PHPBuilder - The Need For Speed Page 3

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The Need For Speed - Page 3

by: Piergiorgio Spagnolatti
March 21, 2001

Web Content Compression (How To Make Your Visitors Even Happier)

Now that you have pushed your PHP application's performance to the top :-) it's time to work on one of the other factors that can make your site seem slow to visitors: download speed. If your application is used in your Intranet, with all of your clients using a 100Mb/s ethernet connection to the server, this probably may not be a problem. But if you have to serve slow modem clients, then the solution is content compression. Most browsers support content compression with gzip, according to IETF standards. This means that you can send web content to a browser compressing it with gzip, and the browser will transparently uncompress the data and make the page visible to the user. There are different methods you can use to compress web content.
mod_gzip is an Apache module available for free from Remote Communications that can compress static web content to browsers that support this kind of Content-Encoding. It really works fine with most of the static content, and you can easily compile it with apache (or use it as a DSO). Folks at Remotecommunications say that it could compress dynamic content also, coming from mod_php, mod_perl, or mod_whatsoever :-). I tried and tried, but this seems not to work. I saw many postings in mod_gzip mailing list, and it seems that in the next release (, I suppose) this will be fixed. Meanwhile, you can use it for the static part of your site.
But we want to compress the dynamic content also, so we have to find other ways. A solution is to use class.gzip_encode.php, a PHP class that you can use to compress your pages by calling some of its functions at the very beginning and end of your PHP scripts. A site wide solution is to call these functions from the auto_prepend and auto_append directives of your php.ini file. This works fine, but obviously introduces a bit of overhead in heavily loaded sites. For details on how to use it, look inside the class code (at least you need PHP compiled with zlib support). It's very well commented and the author tells you everything you need to know.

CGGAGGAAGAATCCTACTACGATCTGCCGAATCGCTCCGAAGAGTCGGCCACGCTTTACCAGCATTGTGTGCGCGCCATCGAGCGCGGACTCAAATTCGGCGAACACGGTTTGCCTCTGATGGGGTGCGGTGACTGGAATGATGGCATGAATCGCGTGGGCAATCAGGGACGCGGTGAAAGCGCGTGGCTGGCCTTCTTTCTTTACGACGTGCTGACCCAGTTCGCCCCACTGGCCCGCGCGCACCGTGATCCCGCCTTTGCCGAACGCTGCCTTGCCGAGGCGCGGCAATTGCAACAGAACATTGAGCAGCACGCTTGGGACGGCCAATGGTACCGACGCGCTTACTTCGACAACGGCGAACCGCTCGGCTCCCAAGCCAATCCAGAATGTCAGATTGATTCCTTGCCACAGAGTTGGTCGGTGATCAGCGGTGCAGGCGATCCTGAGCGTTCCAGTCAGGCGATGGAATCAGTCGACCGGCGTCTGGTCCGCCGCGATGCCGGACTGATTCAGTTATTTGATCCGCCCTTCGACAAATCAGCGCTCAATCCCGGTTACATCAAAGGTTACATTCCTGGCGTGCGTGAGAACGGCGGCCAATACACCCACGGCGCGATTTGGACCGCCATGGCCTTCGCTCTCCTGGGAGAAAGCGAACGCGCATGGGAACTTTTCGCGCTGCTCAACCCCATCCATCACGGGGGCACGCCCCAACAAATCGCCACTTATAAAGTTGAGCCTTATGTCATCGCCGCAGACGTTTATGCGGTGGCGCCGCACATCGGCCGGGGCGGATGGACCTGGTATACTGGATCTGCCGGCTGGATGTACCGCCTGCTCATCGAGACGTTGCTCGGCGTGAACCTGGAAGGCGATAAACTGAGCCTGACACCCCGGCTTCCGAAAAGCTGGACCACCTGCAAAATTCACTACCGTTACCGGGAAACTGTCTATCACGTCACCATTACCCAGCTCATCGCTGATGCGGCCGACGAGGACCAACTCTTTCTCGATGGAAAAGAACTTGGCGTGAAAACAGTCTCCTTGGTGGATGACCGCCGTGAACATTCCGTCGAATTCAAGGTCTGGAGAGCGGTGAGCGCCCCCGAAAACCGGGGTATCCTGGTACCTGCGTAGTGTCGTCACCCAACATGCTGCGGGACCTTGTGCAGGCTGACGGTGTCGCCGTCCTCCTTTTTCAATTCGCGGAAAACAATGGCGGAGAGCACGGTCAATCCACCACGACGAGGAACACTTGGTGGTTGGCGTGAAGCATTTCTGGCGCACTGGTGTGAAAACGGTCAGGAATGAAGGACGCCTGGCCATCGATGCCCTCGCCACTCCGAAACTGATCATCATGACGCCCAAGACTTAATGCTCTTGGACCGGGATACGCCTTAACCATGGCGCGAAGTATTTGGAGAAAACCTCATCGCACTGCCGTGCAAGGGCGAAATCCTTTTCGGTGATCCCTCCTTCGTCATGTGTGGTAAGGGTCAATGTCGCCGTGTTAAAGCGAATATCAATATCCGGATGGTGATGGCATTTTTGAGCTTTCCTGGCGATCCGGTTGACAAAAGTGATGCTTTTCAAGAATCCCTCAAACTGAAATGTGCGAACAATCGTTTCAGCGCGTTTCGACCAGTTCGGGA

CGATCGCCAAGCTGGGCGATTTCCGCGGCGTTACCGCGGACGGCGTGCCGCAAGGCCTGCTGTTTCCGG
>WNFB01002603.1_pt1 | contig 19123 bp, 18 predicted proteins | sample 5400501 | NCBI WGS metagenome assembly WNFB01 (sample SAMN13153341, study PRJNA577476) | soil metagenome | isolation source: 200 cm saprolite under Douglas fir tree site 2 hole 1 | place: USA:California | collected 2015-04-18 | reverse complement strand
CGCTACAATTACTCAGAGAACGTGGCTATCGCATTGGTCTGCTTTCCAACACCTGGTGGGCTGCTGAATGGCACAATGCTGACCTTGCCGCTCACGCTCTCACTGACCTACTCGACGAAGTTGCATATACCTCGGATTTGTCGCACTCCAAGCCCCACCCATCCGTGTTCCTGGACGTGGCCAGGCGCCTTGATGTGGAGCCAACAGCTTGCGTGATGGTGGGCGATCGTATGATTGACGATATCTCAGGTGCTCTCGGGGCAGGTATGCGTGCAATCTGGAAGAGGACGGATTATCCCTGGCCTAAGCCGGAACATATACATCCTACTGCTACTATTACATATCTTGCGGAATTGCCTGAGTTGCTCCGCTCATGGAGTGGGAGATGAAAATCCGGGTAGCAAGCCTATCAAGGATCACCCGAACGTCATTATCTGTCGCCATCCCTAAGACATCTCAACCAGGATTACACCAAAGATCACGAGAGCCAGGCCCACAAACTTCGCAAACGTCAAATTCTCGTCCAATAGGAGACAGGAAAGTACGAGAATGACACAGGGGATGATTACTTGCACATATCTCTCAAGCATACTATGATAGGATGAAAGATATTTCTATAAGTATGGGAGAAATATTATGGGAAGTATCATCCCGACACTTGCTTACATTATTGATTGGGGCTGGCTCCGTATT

Since PHP folks' duty is to surprise me every day, I read here an interesting article from our friend Zeev Suraski (shame on you if you don't know this PHP guru ;-) ) about output buffering with PHP. It also tells us that in PHP 4.0.4 a new output buffer handler has been introduced, ob_gzhandler, which does just the same thing as the above class. But instead of the previous class, you can put this in your php.ini, using the following syntax:
output_handler = ob_gzhandler ;
This makes PHP activate output buffering and compress anything it is sending out. If you have particular reasons for not putting it here, you can always change the default behaviour (not compress) with a .htaccess file in your to-be-compressed PHP source directory, using this syntax:
php_value output_handler ob_gzhandler
... or even call it from your PHP code, in this way:
Output buffering and compression is discussed also in this article from Luis Argerich. The output buffer handler approach really works fine, and doesn't introduce particular overhead on the server. I really suggest you to use this approach. Your 28.8K modem users will think that they suddenly got a ISDN line for Christmas, and probably will offer you a drink next time they meet you ;-) . Pay attention: Netscape Communicator doesn't like compressed images, and it will display them as broken. So you have to disable compression for jpegs and gifs, unless your users are all using Internet Explorer (which works just fine). In general compression should work for all other files, but I suggest you to test each browser, particularly if you use "strange" plugins or viewers.

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